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OFCCP Rescinds Directive 293, Creates Further Jurisdictional Uncertainty over Healthcare Providers

  • May 1, 2012

The Office of Federal Contract Compliance Programs has announced the rescission of Directive 293, which the Agency previously relied on to establish jurisdiction over healthcare providers and insurers, including participants in TRICARE. In addition, Directive 293 stated contractors could not limit OFCCP jurisdiction contractually in subcontract agreements. The April 25th announcement was made during a webinar called, “Status of Pending Compliance Evaluations of Entities that Participate in TRICARE Networks.”  The rescission, viewed with current pending litigation, results in uncertainty and confusion: uncertainty for the healthcare provider community as to whether they are subject to OFCCP jurisdiction and confusion for the Agency on how to proceed with existing compliance reviews.
 
Agency representatives explained the decision to rescind Directive 293 was based on the pending appeal of the OFCCP v. Florida Hospital and the recent passage of the National Defense Authorization Act.  In Florida Hospital, an administrative law judge held a Florida hospital providing medical services on behalf of a federal contractor servicing DoD TRICARE beneficiaries was a covered federal subcontractor subject to OFCCP jurisdiction.  In contrast, the National Defense Authorization Act,  (“NDAA”) signed by President Barack Obama on December 31, 2011, exempts medical providers that participate solely in the TRICARE program from OFCCP jurisdiction on a going-forward basis.  As a result of these conflicting developments, OFCCP put on hold compliance evaluations of entities where the Agency’s only basis for jurisdiction is TRICARE.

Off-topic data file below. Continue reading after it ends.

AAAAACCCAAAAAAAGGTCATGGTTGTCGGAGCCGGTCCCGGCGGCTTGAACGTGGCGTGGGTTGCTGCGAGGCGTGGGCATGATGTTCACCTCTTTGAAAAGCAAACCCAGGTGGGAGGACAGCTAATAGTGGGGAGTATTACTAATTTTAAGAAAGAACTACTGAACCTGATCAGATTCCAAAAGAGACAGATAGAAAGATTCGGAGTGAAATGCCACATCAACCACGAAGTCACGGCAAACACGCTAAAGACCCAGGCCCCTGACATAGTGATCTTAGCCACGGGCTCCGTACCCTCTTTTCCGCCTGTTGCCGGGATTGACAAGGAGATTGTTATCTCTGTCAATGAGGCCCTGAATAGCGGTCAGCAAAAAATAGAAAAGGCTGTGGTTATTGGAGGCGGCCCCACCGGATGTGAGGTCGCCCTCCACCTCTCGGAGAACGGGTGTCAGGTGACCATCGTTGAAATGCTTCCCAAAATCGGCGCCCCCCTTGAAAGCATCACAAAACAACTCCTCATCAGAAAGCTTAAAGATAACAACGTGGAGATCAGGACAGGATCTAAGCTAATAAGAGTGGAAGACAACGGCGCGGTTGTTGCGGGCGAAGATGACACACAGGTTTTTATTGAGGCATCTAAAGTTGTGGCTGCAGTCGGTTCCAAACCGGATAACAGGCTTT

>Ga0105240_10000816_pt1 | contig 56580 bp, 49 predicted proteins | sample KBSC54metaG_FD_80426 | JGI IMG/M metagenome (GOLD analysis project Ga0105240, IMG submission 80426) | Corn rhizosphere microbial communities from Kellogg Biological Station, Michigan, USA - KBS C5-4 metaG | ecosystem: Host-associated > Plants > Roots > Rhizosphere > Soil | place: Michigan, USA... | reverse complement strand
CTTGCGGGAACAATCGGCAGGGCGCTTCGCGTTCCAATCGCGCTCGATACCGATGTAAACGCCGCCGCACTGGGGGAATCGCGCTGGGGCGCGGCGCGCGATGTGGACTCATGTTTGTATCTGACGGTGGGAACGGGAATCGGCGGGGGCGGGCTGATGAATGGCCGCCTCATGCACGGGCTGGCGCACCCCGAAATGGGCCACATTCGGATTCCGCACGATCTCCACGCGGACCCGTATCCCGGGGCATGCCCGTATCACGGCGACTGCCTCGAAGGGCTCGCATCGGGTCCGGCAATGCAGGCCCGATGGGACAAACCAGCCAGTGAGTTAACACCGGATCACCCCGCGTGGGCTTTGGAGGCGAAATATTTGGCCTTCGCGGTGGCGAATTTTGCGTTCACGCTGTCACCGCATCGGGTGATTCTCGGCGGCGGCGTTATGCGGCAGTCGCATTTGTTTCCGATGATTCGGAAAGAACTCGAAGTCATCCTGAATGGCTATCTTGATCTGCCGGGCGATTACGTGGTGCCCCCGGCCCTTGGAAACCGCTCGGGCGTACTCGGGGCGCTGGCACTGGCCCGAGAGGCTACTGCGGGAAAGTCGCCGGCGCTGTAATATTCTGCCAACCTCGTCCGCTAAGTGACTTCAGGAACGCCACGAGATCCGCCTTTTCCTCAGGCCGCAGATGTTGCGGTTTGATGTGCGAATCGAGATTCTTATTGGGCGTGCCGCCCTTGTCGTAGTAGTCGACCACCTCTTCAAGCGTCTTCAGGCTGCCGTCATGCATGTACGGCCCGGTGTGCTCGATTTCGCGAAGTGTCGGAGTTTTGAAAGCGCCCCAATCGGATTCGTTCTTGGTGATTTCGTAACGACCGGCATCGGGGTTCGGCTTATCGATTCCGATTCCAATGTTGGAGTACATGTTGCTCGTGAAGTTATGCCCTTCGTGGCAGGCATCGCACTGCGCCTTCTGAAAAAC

Only those contractors who participate solely in TRICARE program currently are exempted from OFCCP jurisdiction under the NDAA.  The Agency confirmed it has reviewed the basis of jurisdiction for the suspended compliance investigations of healthcare entities and will notify contractors in the upcoming weeks whether the Agency believes there is a basis other than TRICARE for the Agency’s jurisdiction.  If the Agency believes there is an independent basis, it will proceed immediately with the reviews.

Adding to the complexity of the matter for subcontractors is OFCCP v. UPMC Braddock, a case pending in federal court.  Braddock deals with whether parties to subcontracts can determine covered contractor status for purposes of OFCCP jurisdiction.  Directive 293, which was issued as a result of the favorable Agency findings in Braddock and Florida Hospital, expressly stated that, though the Agency reviews jurisdictional basis on a “case by case” basis, OFCCP jurisdiction “cannot be altered, limited of defeated” by contract provisions.  With the rescission of Directive 293 and the pending Braddock litigation, the jurisdictional landscape is increasingly murky.  It remains imperative that employers identify and review the sources of their federal revenue to determine whether they are covered contractors or subcontractors.

Additional developments in OFCCP jurisdiction for the healthcare industry are expected.  If you have any questions about this development or would like assistance with preparing an affirmative action plan, please feel free to contact the Jackson Lewis attorney with whom you regularly work.

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